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Little-known Christian Commission highlighted at Battle of Lynchburg anniversary

Little-known Christian Commission highlighted at Battle of Lynchburg anniversary

By Richard Chumney

When the Union Army briefly occupied Lynchburg in the spring of 1864, many of its soldiers carried small religious pamphlets as they marched into the city.

The unbound gospel tracts, hymnals and pocket-sized Bibles were provided by the United States Christian Commission — a volunteer organization launched by the Young Men’s Christian Association.

On Saturday, Alan and Faith Farley, two longtime Concord-based Civil War reenactors, shared the story of the little-known commission at the 155th Anniversary of the Battle of Lynchburg, held at Historic Sandusky. The event was organized by the University of Lynchburg, which owns the property, and the Taylor-Wilson Camp #10 Sons of Union Veterans of the Civil War.

The commission’s “primary desire was to see that the souls of the soldiers, whether they be Union or Confederate, knew for a fact that when they passed off into eternity, that they had made peace with God, that Jesus Christ was their Savior and that they were going to spend eternity in Heaven with Him,” Alan Farley said.

Throughout the course of the four-year war, the commission distributed an estimated 1.4 million Bibles, 39 million pages of gospel tracts and 7 million sheets of stationary for soldiers to write letters. Though most of the Bibles were printed for Union troops, thousands were made for Confederate soldiers. The organization raised more than $6 million worth of supplies and goods to fund the operation.

Nearly 5,000 northerners served as unpaid volunteer commission delegates throughout the war, according to Alan Farley. The exclusively protestant delegates (Catholics and Jews were barred from the commission) delivered sermons in military camps, assisted army chaplains and worked in military hospitals. Even poet Walt Whitman volunteered for a time, serving as a nurse in a Washington, D.C., hospital.

“Many of the delegates were pastors, some deacons, some elders, some Sunday school teachers, some just Christian-minded men,” Alan Farley said.

The commission also supplied the Union army with fresh food. The provisions especially were helpful for wounded soldiers recovering in hospitals. According to Alan Farley, the food helped decrease the mortality rate of Union patients dramatically.

The Farleys, who both were dressed in era-appropriate garments, are unique among Civil War reenactors in their depiction of religious figures. Several of the attendees Saturday noted their surprise at learning of the commission for the first time.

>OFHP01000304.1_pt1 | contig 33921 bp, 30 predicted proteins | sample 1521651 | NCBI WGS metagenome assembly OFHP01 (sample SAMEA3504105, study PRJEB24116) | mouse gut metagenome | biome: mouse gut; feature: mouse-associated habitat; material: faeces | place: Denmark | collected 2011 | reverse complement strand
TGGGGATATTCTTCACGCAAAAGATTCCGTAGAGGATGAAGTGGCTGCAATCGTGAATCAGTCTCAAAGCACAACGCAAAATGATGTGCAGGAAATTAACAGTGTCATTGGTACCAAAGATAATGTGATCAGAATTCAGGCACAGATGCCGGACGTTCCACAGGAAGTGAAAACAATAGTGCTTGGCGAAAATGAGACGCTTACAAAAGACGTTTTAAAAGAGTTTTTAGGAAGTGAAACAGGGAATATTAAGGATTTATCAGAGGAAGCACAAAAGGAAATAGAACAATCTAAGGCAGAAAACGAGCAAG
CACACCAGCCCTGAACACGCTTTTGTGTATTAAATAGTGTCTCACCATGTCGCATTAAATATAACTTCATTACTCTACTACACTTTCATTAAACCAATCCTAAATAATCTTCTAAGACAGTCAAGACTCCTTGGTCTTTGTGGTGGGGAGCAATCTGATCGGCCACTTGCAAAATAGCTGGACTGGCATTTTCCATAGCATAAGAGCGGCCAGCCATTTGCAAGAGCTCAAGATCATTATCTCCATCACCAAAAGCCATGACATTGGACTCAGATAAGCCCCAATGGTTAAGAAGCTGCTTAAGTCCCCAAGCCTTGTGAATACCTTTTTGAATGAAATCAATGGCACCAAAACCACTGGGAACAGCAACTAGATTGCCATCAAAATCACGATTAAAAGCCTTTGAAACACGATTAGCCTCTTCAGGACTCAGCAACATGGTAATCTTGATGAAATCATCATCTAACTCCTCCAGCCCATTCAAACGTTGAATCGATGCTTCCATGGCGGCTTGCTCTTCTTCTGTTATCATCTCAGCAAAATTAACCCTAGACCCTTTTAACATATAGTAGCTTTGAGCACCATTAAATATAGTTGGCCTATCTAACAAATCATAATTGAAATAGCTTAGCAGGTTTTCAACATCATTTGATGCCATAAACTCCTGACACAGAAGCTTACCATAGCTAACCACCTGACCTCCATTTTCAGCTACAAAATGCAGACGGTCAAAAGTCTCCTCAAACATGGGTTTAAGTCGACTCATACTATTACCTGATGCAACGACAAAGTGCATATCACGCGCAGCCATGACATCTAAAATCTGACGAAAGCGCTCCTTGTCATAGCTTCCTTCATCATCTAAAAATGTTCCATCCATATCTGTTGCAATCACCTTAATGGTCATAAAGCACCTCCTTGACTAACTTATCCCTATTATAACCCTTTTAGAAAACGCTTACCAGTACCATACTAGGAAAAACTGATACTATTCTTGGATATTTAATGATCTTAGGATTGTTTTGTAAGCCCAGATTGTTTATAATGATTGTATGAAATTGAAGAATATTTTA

“A lot of people have no clue,” Faith Farley said. “That’s why we’re out telling the story.”

Though there is no direct evidence commission delegates were present in Lynchburg during the relatively small-scale battle, several of the Union soldiers under the command of Maj. Gen. David Hunter had come in contact with the commission prior to the campaign.

Northern troops had descended on the largely undefended city in the hopes of capturing its transportation and hospital facilities. The city also was a major supply center for Confederate forces across the state and Union commanders believed occupying the city would weaken the southern cause dramatically.

Sandusky served as Hunter’s headquarters during the battle June 17 to June 18, 1864. His forces ultimately were driven back by Confederate soldiers led by Gen. Jubal Early. About 900 men are believed to have been killed, wounded or captured in the battle, with the vast majority of the casualties occurring on the Union side.

In addition to the Farleys, several members of the Sons of Union Veterans portrayed occupying troops. Lynchburg physician Charles Driscoll delivered a lecture on Civil War medicine and University of Lynchburg professor Clifton W. Potter Jr. detailed the city’s prisoner of war camp.

Kevin Shroyer, an event organizer and a member of the Sons of Union Veterans, said the battle’s anniversary provided an opportunity to reflect on the lessons of the Civil War and, more broadly, human history.

“Our history, good and bad, warts and otherwise, is what has made us into what we are today,” Shroyer said. “And when we stop forgetting those things, even the bad things that happened in our country’s history, we are essentially turning our back on those people that have somehow influenced the people we are today.”

Richard Chumney covers breaking news and public safety for The News & Advance. Reach him at (434) 385-5547.

Richard Chumney covers breaking news and public safety for The News & Advance. Reach him at (434) 385-5547. 

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